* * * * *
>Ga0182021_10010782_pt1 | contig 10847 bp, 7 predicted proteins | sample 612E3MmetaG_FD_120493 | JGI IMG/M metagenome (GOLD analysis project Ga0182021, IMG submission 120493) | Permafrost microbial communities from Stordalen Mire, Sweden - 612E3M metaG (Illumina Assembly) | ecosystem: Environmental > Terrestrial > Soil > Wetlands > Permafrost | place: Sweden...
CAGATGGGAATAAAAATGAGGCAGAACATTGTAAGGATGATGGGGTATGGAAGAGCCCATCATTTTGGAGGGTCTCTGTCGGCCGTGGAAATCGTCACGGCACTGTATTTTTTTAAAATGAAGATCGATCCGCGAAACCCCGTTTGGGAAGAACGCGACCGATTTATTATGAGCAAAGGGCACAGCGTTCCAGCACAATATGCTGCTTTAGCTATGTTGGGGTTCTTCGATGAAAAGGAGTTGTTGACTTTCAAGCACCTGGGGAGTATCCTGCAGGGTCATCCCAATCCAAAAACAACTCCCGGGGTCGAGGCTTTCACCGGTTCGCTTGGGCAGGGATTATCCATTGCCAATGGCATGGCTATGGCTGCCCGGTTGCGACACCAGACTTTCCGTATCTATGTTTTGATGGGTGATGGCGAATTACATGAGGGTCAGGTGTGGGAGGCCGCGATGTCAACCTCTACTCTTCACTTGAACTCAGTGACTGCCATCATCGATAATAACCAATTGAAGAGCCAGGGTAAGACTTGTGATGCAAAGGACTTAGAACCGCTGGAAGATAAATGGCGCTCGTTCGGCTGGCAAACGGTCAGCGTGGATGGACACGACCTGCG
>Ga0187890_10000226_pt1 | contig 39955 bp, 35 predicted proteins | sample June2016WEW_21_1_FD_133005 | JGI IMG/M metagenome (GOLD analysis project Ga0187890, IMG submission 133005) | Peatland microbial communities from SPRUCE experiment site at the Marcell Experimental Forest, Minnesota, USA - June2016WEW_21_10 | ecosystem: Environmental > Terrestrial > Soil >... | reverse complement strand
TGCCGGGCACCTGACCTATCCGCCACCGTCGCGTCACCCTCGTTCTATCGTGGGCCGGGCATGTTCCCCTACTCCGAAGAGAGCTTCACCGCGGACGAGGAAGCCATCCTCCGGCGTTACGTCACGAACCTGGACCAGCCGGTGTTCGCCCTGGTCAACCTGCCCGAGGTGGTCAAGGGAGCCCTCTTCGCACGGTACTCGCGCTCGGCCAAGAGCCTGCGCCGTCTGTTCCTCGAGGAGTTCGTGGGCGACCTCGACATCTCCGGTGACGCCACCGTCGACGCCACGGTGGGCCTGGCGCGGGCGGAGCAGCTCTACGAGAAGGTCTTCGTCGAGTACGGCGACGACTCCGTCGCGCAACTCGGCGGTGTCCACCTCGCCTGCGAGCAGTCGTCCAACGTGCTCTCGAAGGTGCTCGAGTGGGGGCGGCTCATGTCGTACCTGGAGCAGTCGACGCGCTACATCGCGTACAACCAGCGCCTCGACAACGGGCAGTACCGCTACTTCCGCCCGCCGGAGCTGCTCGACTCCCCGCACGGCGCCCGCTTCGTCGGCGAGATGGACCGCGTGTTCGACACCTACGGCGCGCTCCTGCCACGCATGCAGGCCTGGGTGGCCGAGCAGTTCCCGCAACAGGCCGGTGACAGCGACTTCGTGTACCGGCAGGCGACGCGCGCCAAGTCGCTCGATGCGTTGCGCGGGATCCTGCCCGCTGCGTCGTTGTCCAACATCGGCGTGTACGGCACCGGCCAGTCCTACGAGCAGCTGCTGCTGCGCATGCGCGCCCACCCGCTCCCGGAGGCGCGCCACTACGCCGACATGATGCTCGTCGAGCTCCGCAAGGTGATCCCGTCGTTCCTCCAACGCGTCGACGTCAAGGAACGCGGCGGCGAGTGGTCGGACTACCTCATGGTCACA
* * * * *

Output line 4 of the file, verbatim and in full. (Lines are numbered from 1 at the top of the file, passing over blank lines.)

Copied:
TGCCGGGCACCTGACCTATCCGCCACCGTCGCGTCACCCTCGTTCTATCGTGGGCCGGGCATGTTCCCCTACTCCGAAGAGAGCTTCACCGCGGACGAGGAAGCCATCCTCCGGCGTTACGTCACGAACCTGGACCAGCCGGTGTTCGCCCTGGTCAACCTGCCCGAGGTGGTCAAGGGAGCCCTCTTCGCACGGTACTCGCGCTCGGCCAAGAGCCTGCGCCGTCTGTTCCTCGAGGAGTTCGTGGGCGACCTCGACATCTCCGGTGACGCCACCGTCGACGCCACGGTGGGCCTGGCGCGGGCGGAGCAGCTCTACGAGAAGGTCTTCGTCGAGTACGGCGACGACTCCGTCGCGCAACTCGGCGGTGTCCACCTCGCCTGCGAGCAGTCGTCCAACGTGCTCTCGAAGGTGCTCGAGTGGGGGCGGCTCATGTCGTACCTGGAGCAGTCGACGCGCTACATCGCGTACAACCAGCGCCTCGACAACGGGCAGTACCGCTACTTCCGCCCGCCGGAGCTGCTCGACTCCCCGCACGGCGCCCGCTTCGTCGGCGAGATGGACCGCGTGTTCGACACCTACGGCGCGCTCCTGCCACGCATGCAGGCCTGGGTGGCCGAGCAGTTCCCGCAACAGGCCGGTGACAGCGACTTCGTGTACCGGCAGGCGACGCGCGCCAAGTCGCTCGATGCGTTGCGCGGGATCCTGCCCGCTGCGTCGTTGTCCAACATCGGCGTGTACGGCACCGGCCAGTCCTACGAGCAGCTGCTGCTGCGCATGCGCGCCCACCCGCTCCCGGAGGCGCGCCACTACGCCGACATGATGCTCGTCGAGCTCCGCAAGGTGATCCCGTCGTTCCTCCAACGCGTCGACGTCAAGGAACGCGGCGGCGAGTGGTCGGACTACCTCATGGTCACA